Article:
John Varley (1778 – 1842) was a key figure in the history of the development of British watercolours. From 1800 he studied at Dr Monro’s Academy and made early sketching tours to Wales from 1798 – 1802. He was initially strongly influenced by Thomas Girtin. A founder member of the Society of Watercolour Artists in London in 1804, he would go on to exhibit over 700 works there. As a teacher, he impacted the next generation of watercolourists, counting among his successful pupils David Cox, Copley Fielding, John Linnell,
Samuel Palmer and Peter de Wint.
Varley first came into contact with Edward, Viscount Lascelles, son of the first Earl of Harewood and an avid collector of watercolours, in 1801. Two years later, in 1803, he visited Yorkshire and painted a number of accomplished views of Harewood House and one of the Castle. This group of works was an important early commission for Varley. The watercolours displayed on this wall – Harewood House from the North West and Harewood House from the South West – are of considerable scale and ambition. They give far more architectural detail than the earlier more famous works by J.M.W Turner, also commissioned by Edward Lascelles. The smaller Harewood House from the South by Varley shows the house from a distance, set within the landscape with a felled tree and woodsman in the foreground. Boldly painted, it is undoubtedly influenced by Turner’s Harewood House from the South East but the tones are paler (displayed on the central wall).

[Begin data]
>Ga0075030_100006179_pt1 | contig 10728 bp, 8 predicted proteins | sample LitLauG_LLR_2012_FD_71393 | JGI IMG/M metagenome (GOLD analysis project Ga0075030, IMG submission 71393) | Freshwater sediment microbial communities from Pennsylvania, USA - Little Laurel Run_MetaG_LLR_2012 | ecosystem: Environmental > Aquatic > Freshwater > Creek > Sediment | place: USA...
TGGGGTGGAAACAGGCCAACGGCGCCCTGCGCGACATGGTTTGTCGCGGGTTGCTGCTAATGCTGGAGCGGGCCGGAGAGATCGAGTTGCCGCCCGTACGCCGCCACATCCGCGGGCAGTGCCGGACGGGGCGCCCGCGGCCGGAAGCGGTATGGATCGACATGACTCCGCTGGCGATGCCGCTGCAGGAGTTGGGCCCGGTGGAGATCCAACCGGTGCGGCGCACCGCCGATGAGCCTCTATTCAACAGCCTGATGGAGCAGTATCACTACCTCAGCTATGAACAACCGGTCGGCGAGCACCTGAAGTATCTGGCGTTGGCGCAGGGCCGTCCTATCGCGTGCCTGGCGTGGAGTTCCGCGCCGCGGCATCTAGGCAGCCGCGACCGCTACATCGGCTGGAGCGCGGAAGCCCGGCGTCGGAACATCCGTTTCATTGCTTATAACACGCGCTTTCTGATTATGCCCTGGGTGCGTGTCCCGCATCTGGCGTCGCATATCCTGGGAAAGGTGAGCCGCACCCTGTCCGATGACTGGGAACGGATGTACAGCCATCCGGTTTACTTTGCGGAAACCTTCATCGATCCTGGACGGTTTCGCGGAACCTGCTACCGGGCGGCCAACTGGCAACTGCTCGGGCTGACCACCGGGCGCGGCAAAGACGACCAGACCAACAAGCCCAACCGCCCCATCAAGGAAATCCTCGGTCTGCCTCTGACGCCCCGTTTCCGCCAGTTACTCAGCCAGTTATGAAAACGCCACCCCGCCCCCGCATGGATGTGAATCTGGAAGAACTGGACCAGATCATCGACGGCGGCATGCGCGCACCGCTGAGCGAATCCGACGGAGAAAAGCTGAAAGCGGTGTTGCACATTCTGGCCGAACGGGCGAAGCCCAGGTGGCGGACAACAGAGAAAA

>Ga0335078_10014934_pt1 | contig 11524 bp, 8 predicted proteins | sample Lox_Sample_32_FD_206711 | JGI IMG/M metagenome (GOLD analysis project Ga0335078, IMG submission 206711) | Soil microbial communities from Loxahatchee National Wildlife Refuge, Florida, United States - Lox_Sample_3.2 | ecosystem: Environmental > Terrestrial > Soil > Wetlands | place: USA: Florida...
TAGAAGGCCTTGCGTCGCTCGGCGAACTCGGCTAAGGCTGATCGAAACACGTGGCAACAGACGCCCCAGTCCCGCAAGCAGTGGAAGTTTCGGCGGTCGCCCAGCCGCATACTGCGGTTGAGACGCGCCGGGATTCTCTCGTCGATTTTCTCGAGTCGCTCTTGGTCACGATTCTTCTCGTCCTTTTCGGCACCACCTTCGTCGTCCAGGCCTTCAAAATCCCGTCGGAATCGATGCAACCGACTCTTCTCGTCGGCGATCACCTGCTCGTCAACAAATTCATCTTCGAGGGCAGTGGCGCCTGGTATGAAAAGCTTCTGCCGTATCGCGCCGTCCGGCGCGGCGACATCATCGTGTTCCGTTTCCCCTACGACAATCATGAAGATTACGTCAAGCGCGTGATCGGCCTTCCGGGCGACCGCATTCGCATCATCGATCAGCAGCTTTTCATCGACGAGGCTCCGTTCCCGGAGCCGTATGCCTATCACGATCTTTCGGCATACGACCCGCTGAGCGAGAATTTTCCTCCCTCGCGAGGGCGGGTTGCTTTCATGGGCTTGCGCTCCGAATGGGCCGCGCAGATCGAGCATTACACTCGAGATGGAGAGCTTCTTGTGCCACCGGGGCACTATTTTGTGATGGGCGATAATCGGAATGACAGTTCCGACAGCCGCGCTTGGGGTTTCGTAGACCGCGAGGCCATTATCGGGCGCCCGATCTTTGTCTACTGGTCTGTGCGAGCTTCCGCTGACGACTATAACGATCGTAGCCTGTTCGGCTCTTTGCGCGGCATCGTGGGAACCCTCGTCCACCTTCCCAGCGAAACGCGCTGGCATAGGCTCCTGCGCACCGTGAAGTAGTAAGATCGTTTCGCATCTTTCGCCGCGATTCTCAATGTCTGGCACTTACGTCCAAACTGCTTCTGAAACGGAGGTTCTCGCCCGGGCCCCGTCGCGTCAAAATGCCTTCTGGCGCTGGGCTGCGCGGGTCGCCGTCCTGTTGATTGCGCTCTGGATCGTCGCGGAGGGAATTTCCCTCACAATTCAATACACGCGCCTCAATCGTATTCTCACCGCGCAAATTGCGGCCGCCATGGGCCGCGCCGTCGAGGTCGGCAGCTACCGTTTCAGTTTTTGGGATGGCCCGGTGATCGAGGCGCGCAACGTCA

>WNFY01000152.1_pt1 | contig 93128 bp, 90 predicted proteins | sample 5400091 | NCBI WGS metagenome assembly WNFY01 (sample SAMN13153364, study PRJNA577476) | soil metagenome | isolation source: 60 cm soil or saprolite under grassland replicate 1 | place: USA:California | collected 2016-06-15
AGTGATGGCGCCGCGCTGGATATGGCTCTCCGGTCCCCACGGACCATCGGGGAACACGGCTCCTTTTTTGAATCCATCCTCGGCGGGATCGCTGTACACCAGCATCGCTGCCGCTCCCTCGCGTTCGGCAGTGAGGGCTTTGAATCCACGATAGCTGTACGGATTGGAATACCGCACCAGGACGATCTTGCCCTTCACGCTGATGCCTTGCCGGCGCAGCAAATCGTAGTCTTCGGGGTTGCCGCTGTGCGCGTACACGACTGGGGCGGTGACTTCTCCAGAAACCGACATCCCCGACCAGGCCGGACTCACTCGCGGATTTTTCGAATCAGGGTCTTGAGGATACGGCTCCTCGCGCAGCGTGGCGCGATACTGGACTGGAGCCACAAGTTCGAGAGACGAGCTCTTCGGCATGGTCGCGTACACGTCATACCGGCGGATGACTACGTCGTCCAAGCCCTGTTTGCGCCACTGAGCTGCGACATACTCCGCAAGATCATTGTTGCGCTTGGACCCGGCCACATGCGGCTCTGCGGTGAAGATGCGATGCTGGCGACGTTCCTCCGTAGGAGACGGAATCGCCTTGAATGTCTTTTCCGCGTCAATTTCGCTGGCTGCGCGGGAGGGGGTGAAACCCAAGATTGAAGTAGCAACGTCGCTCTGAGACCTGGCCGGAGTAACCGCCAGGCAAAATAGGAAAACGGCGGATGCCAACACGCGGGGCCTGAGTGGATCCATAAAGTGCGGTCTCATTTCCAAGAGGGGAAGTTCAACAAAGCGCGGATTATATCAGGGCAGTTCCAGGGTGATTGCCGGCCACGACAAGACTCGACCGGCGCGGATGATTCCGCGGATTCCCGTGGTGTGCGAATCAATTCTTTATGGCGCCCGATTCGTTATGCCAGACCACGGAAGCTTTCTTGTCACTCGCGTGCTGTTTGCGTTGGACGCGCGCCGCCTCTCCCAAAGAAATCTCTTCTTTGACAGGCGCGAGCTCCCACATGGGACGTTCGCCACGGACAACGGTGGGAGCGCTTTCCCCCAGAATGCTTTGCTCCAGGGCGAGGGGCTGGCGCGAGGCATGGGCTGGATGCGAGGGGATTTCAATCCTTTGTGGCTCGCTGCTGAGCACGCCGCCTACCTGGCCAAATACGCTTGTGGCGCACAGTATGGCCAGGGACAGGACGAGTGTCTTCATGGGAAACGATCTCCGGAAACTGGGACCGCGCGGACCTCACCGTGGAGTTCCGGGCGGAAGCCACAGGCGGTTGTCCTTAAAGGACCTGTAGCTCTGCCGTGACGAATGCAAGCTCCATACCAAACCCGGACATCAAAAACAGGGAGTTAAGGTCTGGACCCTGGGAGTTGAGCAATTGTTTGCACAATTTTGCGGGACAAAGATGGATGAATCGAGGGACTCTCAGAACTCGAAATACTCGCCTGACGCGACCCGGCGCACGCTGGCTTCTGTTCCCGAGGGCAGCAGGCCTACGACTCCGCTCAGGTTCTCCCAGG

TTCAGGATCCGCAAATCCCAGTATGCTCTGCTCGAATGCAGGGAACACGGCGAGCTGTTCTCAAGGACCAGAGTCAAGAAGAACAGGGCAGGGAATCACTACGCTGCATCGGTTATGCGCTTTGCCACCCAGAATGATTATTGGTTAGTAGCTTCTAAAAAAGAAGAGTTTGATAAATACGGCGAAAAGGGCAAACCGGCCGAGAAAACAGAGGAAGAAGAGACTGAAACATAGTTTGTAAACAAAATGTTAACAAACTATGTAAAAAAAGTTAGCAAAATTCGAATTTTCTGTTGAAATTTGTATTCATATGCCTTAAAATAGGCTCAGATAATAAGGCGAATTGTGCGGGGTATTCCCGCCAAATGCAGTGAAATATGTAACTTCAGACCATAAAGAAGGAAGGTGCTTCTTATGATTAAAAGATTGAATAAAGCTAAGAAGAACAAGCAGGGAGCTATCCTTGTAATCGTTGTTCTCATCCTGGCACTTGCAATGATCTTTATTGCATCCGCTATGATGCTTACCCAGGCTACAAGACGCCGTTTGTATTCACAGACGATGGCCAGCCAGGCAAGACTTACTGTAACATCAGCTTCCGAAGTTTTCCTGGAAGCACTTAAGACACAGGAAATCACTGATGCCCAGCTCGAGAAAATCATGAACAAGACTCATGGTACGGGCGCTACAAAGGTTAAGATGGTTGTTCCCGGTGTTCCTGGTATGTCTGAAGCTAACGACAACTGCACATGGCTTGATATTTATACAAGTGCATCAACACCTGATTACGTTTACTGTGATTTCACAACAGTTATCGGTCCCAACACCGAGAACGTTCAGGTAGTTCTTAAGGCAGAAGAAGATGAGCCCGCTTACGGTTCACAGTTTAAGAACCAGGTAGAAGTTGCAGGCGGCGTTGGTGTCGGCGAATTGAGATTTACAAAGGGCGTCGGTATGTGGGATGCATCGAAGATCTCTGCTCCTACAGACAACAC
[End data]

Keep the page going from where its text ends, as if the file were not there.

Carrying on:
It was only natural that the romantic medieval ruined castle, dating back to 1366, would attract visiting artists and it was painted by Varley, as well as his predecessors Turner and Girtin. In Varley’s work, the castle is distant, partially covered in foliage and the broad landscape and foreground figures dominate the composition (displayed above the fireplace).
A further watercolour of the ‘model’ village at Harewood is also attributed to Varley or his circle (displayed next to the fireplace). The village drew the attention of the pastel painter, John Russell, who visited in 1802 and noted that the buildings were all ‘of stone, with a regularity and neatness that I never saw exceeded with a wide main street’, before being escorted through the arch by the steward to visit the house itself. Edward, Viscount Lascelles, who died in 1814, also owned an early view of Snowdon by Varley, but does not seem to have patronised him later in his career. Varley went on to write a number of important books on watercolour painting, including Treatise on the Principles of Landscape Design (1816 – 18), and invented his own range of colours. This fine group of watercolours illustrates a key early commission when the artist was still painting views of country houses before developing an accomplished landscape style influenced by the 17th century artist Claude Lorrain.